For 2019, BMC is building on their e-mountain bike platform by offering two new variations of existing models. One’s a little more aggressive, and one’s a little more affordable. Let’s start with the former…
Trailfox AMP SX takes the TF Amp’s carbon front/alloy rear frame and bumps up the front travel to a whopping 170mm using a Fox Float 36 Factory fork with FIT4 damping cartridge.
Out back is a more aggressive Fox Float DPX2 Factory Evol rear shock to make it more capable.
They also switched up the tire size, running a smaller 27.5×2.5 (down from the standard TF AMP’s 2.8 “plus” tires) to give it sharper handling and less of a squishy feeling. But, they used a downhill casing to help support the weight of the bike and reduce the likelihood of damage on gnarly trails.
The frame sticks with the carbon fiber front and triple-butted alloy rear with integrated Shimano STEPS MTB E-8000 group with 250W / 70Nm output. The rest of the moving and stopping bits are Shimano XT, Magura MT7 brakes, and DT Swiss H1900 wheels, which is the only build spec is being offered at launch. Retail is €7,999.
2019 Speedfox AMP Alloy
The new Speedfox AMP Alloy takes the 130mm travel, 29er carbon frame of the original and converts it to a more affordable alloy model. The trick was getting the same stiffness and integration they could with carbon, which is much easier to shape however they want.
To do that, they had to make a one-piece hydroformed tube, which was a manufacturing challenge because it has such a larger cross section than typical bicycle tube sections. The difference across the entire frame is about 1kg, which isn’t so bad on an eMTB. And, honestly, it looks pretty much the same as the carbon bikes, even getting the small “handle” cutout at the front.
The drive unit is the Shimano STEPS E-7000, which is Shimano’s latest e-bike motor unit that maxes out with a bit less total torque than the 8000-series system, but still has smooth power delivery.
Two versions will be available, the Four (which is higher end, shown here) and Five, ranging from €4,299 to €4,999. The Four gets a Rockshox Revelation RC fork with RS Monarch rear shock, Shimano XT/SLX group with SLX brakes.
The Five gets a Recon fork with X-Fusion rear shock, SRAM NX group and Deore brakes.
But how does it ride?
BMC’s e-bikes are based directly off their analog, non-assisted versions, so their suspension platform is pretty well dialed from years of use in the XC race and trail riding circuits. And it shows.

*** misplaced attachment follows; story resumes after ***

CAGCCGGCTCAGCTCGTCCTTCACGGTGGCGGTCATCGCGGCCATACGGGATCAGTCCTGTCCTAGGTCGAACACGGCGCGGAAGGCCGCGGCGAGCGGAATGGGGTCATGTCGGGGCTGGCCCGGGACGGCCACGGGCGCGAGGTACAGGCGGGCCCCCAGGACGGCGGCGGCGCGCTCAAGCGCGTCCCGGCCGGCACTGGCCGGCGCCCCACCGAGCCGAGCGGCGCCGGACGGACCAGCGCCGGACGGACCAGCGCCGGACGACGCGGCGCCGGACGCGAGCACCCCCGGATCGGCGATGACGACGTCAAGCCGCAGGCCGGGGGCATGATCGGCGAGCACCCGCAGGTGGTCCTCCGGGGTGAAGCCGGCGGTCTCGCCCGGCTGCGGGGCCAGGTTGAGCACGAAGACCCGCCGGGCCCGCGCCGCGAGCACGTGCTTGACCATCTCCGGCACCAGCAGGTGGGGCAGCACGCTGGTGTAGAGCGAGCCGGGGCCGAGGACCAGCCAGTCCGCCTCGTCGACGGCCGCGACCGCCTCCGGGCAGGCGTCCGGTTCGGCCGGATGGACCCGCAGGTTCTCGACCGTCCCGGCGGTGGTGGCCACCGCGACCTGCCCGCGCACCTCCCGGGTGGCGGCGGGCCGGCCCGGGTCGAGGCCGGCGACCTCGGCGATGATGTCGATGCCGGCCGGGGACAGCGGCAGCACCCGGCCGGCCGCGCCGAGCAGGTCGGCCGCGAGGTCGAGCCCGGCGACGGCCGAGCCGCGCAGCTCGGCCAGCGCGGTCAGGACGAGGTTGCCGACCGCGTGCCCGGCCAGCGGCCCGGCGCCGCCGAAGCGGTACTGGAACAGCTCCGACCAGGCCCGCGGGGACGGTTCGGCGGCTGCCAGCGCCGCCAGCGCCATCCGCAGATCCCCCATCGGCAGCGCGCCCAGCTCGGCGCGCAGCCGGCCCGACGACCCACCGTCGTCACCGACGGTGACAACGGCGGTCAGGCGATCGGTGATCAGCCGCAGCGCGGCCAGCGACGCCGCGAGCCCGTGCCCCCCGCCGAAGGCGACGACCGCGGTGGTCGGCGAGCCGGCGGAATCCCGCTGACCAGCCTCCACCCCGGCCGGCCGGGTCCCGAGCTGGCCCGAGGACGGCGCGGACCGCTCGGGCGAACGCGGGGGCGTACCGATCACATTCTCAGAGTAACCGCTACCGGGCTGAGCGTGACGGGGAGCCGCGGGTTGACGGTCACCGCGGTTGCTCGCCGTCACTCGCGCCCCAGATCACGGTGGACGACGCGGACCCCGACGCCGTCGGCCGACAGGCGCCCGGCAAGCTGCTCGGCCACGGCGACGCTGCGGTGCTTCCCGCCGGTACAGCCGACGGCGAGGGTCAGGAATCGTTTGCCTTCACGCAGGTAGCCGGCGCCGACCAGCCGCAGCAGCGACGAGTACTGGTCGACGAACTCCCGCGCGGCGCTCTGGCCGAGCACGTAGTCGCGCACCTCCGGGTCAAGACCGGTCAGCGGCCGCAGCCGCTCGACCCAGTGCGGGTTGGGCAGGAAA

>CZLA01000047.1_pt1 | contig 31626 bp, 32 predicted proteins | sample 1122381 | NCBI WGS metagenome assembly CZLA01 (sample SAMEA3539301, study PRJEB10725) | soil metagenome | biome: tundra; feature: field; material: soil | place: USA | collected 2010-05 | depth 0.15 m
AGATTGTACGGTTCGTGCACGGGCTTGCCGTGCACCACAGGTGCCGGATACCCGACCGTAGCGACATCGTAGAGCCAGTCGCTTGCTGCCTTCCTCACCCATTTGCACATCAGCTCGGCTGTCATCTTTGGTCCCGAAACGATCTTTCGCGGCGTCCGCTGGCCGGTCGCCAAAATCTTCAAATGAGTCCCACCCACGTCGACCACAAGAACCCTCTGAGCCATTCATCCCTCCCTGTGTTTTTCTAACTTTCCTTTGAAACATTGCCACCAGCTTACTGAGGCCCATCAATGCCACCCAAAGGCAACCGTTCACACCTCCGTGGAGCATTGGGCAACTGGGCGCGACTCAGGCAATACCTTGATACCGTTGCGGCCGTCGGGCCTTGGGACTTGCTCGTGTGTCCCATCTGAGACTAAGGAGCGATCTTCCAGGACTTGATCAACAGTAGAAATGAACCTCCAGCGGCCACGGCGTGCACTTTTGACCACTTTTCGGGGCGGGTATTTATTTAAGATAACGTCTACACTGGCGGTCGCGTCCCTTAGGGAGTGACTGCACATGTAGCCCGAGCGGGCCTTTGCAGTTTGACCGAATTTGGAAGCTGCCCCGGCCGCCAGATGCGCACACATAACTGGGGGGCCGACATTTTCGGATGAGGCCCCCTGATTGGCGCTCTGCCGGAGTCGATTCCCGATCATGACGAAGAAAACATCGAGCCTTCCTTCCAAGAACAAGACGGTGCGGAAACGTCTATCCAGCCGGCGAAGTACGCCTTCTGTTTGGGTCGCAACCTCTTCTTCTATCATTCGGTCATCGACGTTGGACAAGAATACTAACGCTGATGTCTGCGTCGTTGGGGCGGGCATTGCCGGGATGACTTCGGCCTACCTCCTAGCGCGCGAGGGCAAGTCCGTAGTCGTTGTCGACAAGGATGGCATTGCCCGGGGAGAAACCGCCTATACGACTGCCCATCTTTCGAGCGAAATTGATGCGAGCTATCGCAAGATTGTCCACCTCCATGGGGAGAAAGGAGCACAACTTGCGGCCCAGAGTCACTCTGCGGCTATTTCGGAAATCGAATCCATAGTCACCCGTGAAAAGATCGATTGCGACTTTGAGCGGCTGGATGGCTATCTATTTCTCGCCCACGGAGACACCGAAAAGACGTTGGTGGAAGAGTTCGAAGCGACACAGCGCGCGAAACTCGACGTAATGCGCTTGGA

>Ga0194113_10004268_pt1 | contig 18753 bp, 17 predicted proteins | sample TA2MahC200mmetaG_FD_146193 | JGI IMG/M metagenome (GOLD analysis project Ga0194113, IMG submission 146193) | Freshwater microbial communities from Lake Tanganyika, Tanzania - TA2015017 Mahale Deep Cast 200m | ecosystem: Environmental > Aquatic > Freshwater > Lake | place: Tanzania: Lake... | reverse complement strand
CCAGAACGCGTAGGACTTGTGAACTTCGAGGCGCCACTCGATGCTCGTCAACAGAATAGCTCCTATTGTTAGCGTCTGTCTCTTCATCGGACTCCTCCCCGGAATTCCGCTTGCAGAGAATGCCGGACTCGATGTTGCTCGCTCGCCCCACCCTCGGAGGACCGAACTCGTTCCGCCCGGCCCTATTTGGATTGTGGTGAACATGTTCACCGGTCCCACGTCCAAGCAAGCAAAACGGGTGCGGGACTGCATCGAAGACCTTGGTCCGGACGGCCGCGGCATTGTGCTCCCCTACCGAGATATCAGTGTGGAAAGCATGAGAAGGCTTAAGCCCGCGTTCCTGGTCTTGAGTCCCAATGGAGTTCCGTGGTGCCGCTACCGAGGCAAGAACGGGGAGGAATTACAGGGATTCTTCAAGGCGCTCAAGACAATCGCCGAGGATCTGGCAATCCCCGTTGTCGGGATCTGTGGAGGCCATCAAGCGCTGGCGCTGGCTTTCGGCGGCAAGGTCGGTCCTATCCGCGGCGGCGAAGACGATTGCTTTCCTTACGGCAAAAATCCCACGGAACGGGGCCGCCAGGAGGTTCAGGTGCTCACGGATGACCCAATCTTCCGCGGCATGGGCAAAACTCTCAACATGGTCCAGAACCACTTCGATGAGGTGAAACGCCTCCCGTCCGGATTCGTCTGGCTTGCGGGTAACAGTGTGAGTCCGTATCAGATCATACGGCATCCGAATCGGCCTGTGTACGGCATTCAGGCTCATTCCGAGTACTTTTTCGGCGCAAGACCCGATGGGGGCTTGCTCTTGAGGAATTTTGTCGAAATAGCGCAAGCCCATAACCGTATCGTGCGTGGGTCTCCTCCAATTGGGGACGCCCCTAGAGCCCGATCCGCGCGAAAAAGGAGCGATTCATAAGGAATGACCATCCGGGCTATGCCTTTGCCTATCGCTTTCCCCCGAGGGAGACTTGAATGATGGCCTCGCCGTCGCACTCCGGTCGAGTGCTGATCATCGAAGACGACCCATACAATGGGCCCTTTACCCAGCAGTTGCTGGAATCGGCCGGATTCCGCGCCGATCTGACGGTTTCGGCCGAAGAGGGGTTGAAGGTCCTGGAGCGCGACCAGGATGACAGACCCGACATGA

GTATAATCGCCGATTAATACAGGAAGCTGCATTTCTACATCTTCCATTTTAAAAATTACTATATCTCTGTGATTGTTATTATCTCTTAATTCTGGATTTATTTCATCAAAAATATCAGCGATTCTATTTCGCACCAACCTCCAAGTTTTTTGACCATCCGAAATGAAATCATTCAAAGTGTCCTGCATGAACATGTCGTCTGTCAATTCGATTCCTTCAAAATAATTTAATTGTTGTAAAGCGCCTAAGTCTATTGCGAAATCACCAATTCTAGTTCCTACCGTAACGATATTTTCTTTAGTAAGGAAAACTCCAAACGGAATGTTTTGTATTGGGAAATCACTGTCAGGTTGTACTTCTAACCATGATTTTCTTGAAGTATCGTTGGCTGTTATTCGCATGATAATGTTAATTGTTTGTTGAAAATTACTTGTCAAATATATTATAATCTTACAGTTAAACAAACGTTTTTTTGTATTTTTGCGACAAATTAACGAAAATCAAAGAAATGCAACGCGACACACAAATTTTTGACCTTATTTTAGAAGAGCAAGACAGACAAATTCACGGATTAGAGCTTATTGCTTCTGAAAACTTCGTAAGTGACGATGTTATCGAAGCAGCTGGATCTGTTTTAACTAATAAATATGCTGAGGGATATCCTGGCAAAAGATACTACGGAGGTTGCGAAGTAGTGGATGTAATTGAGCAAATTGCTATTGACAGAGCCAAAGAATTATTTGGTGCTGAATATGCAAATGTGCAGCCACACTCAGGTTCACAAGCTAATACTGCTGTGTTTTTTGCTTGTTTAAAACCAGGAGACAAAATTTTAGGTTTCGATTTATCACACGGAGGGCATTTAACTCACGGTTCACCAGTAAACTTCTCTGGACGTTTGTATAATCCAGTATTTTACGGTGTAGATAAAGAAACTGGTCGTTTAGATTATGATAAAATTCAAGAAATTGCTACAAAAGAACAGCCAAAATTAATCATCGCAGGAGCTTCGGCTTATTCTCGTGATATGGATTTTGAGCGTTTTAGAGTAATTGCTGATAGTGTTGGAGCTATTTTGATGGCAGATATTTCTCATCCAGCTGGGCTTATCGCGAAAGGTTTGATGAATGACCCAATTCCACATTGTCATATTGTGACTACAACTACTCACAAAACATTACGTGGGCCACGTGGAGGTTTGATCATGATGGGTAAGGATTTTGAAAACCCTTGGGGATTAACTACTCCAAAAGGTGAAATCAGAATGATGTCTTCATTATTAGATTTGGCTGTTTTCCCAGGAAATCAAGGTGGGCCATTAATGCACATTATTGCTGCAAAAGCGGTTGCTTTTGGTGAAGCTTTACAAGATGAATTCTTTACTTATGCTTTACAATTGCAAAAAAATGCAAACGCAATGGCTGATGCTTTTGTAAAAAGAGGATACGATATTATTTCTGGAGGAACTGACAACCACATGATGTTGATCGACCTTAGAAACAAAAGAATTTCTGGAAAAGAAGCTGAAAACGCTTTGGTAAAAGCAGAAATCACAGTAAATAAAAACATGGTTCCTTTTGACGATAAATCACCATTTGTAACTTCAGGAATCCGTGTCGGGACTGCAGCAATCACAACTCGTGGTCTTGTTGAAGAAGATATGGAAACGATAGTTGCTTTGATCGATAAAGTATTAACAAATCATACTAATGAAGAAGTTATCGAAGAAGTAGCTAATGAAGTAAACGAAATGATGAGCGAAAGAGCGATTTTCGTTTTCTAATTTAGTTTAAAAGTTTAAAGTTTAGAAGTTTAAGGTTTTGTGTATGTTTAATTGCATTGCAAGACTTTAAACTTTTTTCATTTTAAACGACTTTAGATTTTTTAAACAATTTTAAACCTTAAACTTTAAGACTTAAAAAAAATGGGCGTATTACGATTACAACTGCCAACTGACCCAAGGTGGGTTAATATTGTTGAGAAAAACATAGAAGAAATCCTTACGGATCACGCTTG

The rear end has a decently tight 450mm chainstay length, which isn’t bad for fitting a 29×2.35″ tire behind a motor. As such, handling the bike through technical terrain is easy, it never feels like the back end is stuck around a corner. And those 2.35″ tires did a great job of hooking up on what became a dry, scrabbly hardpack surface.
The trails at Massa Marittima, Italy (in the Tuscany region) challenged every bit of the bike’s 130mm of travel, but it held up. If I had one complaint it’s that the Rockshox Revelation felt a bit overdamped. I had the compression set wide open the whole ride, but it was quite firm and rattled my hands a bit more than some other bikes I rode. With any e-MTB, getting the balance between enough support to handle the extra weight and keeping it supple is a trick, but I’m thinking a higher end fork with more adjustment options would allow for a plusher feel. Or messing with the volume spacers. Or both. But this was just one 2-hour test ride, so my options were limited.
As expected, the STEPS E-7000 system made short work of the climbs. I didn’t notice a need for more power than what Shimano’s base-model eMTB drive unit could provide, and I’m a bigger rider…probably just over 200lbs once fully kitted and wearing a loaded hydration pack.
My takeaway? The BMC Speedfox AMP alloy offers a lower cost entry into the world of performance e-mountain bikes with solid handling that kinda sits in the middle…not too aggressive, not too basic. In other words, it’s a fun bike for riders that just wanna get out and ride hard on most trails.
What else is new?
For all of the eMTB’s, they’ve switched to newly-offered Shimano STEPS 165mm cranks on all models and sizes to reduce pedal strikes. They found that it was more of an issue on the e-bikes because people were pedaling more aggressively on the climbs and, despite having a decently high bottom bracket, were more prone to clipping pedals on rocks.
The other change will be that all bikes will use the more aesthetically pleasing and streamlined E-7000 mode switch (shown on bottom in photo above), regardless of whether the bike is spec’d with the E-8000 or E-7000 drive unit.